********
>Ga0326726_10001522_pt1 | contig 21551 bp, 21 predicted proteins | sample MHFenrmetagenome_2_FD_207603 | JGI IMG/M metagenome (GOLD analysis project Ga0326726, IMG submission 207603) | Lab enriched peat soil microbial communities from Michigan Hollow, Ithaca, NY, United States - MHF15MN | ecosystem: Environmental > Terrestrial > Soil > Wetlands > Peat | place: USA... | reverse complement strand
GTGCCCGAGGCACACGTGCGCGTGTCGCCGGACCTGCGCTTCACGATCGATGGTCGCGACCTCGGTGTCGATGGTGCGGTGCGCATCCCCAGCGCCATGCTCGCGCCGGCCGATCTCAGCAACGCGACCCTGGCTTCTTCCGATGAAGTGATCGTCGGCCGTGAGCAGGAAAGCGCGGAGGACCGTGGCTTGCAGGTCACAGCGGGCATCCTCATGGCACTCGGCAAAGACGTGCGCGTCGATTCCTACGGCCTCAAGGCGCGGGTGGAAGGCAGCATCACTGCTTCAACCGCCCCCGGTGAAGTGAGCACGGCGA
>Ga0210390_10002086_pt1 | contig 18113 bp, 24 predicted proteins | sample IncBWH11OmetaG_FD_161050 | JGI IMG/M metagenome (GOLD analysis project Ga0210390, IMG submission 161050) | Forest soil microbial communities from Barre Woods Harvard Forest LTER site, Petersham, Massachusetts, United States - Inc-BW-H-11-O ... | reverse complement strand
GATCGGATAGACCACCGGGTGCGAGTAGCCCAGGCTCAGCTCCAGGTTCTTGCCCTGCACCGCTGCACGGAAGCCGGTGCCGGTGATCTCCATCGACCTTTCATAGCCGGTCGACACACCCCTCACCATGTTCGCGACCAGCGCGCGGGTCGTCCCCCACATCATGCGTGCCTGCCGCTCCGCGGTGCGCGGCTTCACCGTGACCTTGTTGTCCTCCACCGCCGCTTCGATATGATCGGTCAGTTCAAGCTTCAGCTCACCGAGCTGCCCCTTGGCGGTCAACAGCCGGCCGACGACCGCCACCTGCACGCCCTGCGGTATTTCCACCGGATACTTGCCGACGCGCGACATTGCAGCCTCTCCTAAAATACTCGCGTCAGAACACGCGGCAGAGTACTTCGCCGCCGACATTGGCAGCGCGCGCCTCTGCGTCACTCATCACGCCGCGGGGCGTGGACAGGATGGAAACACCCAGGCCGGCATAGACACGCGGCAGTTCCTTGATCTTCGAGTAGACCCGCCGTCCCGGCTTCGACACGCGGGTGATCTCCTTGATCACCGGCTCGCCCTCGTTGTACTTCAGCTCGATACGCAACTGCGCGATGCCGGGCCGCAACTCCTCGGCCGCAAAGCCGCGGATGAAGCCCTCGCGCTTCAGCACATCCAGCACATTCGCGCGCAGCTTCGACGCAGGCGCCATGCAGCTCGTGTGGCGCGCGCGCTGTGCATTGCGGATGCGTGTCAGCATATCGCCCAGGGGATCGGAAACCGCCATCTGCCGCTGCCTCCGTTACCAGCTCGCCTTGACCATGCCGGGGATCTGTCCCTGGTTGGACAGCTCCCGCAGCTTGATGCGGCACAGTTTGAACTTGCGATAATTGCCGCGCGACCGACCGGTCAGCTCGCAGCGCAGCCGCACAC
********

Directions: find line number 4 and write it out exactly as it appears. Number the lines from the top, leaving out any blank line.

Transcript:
GATCGGATAGACCACCGGGTGCGAGTAGCCCAGGCTCAGCTCCAGGTTCTTGCCCTGCACCGCTGCACGGAAGCCGGTGCCGGTGATCTCCATCGACCTTTCATAGCCGGTCGACACACCCCTCACCATGTTCGCGACCAGCGCGCGGGTCGTCCCCCACATCATGCGTGCCTGCCGCTCCGCGGTGCGCGGCTTCACCGTGACCTTGTTGTCCTCCACCGCCGCTTCGATATGATCGGTCAGTTCAAGCTTCAGCTCACCGAGCTGCCCCTTGGCGGTCAACAGCCGGCCGACGACCGCCACCTGCACGCCCTGCGGTATTTCCACCGGATACTTGCCGACGCGCGACATTGCAGCCTCTCCTAAAATACTCGCGTCAGAACACGCGGCAGAGTACTTCGCCGCCGACATTGGCAGCGCGCGCCTCTGCGTCACTCATCACGCCGCGGGGCGTGGACAGGATGGAAACACCCAGGCCGGCATAGACACGCGGCAGTTCCTTGATCTTCGAGTAGACCCGCCGTCCCGGCTTCGACACGCGGGTGATCTCCTTGATCACCGGCTCGCCCTCGTTGTACTTCAGCTCGATACGCAACTGCGCGATGCCGGGCCGCAACTCCTCGGCCGCAAAGCCGCGGATGAAGCCCTCGCGCTTCAGCACATCCAGCACATTCGCGCGCAGCTTCGACGCAGGCGCCATGCAGCTCGTGTGGCGCGCGCGCTGTGCATTGCGGATGCGTGTCAGCATATCGCCCAGGGGATCGGAAACCGCCATCTGCCGCTGCCTCCGTTACCAGCTCGCCTTGACCATGCCGGGGATCTGTCCCTGGTTGGACAGCTCCCGCAGCTTGATGCGGCACAGTTTGAACTTGCGATAATTGCCGCGCGACCGACCGGTCAGCTCGCAGCGCAGCCGCACAC